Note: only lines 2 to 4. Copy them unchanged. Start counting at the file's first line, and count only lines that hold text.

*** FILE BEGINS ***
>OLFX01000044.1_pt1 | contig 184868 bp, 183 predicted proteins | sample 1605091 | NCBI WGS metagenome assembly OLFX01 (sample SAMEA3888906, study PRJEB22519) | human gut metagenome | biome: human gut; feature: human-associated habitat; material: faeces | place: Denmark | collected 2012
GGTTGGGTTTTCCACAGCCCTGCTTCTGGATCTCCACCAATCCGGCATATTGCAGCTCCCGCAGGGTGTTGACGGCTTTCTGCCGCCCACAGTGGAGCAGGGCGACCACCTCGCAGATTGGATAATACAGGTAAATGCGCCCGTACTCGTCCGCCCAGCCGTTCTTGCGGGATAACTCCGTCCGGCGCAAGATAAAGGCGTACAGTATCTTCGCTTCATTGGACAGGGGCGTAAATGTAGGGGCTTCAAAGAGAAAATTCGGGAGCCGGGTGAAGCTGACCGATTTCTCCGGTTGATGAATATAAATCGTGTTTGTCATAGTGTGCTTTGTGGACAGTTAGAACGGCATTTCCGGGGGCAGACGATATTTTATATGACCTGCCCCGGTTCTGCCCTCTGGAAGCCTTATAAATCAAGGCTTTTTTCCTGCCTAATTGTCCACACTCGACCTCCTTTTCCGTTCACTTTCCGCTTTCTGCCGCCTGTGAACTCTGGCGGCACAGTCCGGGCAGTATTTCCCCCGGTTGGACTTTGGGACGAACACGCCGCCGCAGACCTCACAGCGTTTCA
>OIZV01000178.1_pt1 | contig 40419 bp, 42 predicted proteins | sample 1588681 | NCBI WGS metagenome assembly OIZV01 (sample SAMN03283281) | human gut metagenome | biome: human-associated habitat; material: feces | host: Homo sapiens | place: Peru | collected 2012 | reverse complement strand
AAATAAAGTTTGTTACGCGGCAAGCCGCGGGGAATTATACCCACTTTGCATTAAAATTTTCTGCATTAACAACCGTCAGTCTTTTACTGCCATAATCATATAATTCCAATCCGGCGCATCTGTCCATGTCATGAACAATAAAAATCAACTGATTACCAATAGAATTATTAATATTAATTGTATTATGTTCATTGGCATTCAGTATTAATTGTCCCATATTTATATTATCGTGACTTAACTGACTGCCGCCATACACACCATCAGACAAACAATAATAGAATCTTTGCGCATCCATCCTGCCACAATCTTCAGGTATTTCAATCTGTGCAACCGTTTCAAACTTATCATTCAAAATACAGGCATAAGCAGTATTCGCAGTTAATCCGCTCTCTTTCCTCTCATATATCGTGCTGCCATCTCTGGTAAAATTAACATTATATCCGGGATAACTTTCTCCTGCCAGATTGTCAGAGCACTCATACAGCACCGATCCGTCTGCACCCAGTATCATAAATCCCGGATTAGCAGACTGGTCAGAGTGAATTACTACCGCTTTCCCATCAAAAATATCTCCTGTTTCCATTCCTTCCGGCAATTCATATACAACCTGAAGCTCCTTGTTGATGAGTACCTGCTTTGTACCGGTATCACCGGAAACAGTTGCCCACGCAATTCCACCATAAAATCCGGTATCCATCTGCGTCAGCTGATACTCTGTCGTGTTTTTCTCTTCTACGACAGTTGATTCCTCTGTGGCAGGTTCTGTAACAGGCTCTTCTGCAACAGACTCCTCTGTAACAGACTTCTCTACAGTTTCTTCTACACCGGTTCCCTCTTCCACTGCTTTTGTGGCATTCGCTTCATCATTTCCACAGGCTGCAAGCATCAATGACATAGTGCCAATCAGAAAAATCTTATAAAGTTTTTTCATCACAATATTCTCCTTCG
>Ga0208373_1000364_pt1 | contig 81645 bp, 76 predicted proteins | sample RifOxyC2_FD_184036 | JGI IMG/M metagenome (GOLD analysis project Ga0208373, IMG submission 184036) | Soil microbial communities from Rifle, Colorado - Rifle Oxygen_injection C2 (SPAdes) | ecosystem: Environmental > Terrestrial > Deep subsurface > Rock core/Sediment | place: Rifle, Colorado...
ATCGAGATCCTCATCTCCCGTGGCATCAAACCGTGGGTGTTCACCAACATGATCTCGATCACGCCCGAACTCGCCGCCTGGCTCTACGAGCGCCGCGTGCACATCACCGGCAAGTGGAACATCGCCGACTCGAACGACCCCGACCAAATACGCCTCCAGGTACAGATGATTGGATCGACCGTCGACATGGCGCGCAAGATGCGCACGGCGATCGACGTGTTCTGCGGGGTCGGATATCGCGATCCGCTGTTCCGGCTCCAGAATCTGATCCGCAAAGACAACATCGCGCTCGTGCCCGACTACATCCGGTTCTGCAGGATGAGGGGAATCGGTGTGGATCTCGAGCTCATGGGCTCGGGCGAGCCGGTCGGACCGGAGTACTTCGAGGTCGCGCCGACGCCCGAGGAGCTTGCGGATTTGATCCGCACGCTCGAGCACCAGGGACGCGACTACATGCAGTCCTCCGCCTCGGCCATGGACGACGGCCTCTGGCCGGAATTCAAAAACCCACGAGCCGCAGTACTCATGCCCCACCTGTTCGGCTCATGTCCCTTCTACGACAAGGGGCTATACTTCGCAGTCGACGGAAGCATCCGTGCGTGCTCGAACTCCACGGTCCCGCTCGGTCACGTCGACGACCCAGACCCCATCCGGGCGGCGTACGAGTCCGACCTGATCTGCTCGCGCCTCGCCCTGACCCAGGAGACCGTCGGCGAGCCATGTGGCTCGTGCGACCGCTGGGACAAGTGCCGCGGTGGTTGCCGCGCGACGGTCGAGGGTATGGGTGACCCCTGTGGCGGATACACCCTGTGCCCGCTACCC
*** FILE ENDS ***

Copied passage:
GGTTGGGTTTTCCACAGCCCTGCTTCTGGATCTCCACCAATCCGGCATATTGCAGCTCCCGCAGGGTGTTGACGGCTTTCTGCCGCCCACAGTGGAGCAGGGCGACCACCTCGCAGATTGGATAATACAGGTAAATGCGCCCGTACTCGTCCGCCCAGCCGTTCTTGCGGGATAACTCCGTCCGGCGCAAGATAAAGGCGTACAGTATCTTCGCTTCATTGGACAGGGGCGTAAATGTAGGGGCTTCAAAGAGAAAATTCGGGAGCCGGGTGAAGCTGACCGATTTCTCCGGTTGATGAATATAAATCGTGTTTGTCATAGTGTGCTTTGTGGACAGTTAGAACGGCATTTCCGGGGGCAGACGATATTTTATATGACCTGCCCCGGTTCTGCCCTCTGGAAGCCTTATAAATCAAGGCTTTTTTCCTGCCTAATTGTCCACACTCGACCTCCTTTTCCGTTCACTTTCCGCTTTCTGCCGCCTGTGAACTCTGGCGGCACAGTCCGGGCAGTATTTCCCCCGGTTGGACTTTGGGACGAACACGCCGCCGCAGACCTCACAGCGTTTCA
>OIZV01000178.1_pt1 | contig 40419 bp, 42 predicted proteins | sample 1588681 | NCBI WGS metagenome assembly OIZV01 (sample SAMN03283281) | human gut metagenome | biome: human-associated habitat; material: feces | host: Homo sapiens | place: Peru | collected 2012 | reverse complement strand
AAATAAAGTTTGTTACGCGGCAAGCCGCGGGGAATTATACCCACTTTGCATTAAAATTTTCTGCATTAACAACCGTCAGTCTTTTACTGCCATAATCATATAATTCCAATCCGGCGCATCTGTCCATGTCATGAACAATAAAAATCAACTGATTACCAATAGAATTATTAATATTAATTGTATTATGTTCATTGGCATTCAGTATTAATTGTCCCATATTTATATTATCGTGACTTAACTGACTGCCGCCATACACACCATCAGACAAACAATAATAGAATCTTTGCGCATCCATCCTGCCACAATCTTCAGGTATTTCAATCTGTGCAACCGTTTCAAACTTATCATTCAAAATACAGGCATAAGCAGTATTCGCAGTTAATCCGCTCTCTTTCCTCTCATATATCGTGCTGCCATCTCTGGTAAAATTAACATTATATCCGGGATAACTTTCTCCTGCCAGATTGTCAGAGCACTCATACAGCACCGATCCGTCTGCACCCAGTATCATAAATCCCGGATTAGCAGACTGGTCAGAGTGAATTACTACCGCTTTCCCATCAAAAATATCTCCTGTTTCCATTCCTTCCGGCAATTCATATACAACCTGAAGCTCCTTGTTGATGAGTACCTGCTTTGTACCGGTATCACCGGAAACAGTTGCCCACGCAATTCCACCATAAAATCCGGTATCCATCTGCGTCAGCTGATACTCTGTCGTGTTTTTCTCTTCTACGACAGTTGATTCCTCTGTGGCAGGTTCTGTAACAGGCTCTTCTGCAACAGACTCCTCTGTAACAGACTTCTCTACAGTTTCTTCTACACCGGTTCCCTCTTCCACTGCTTTTGTGGCATTCGCTTCATCATTTCCACAGGCTGCAAGCATCAATGACATAGTGCCAATCAGAAAAATCTTATAAAGTTTTTTCATCACAATATTCTCCTTCG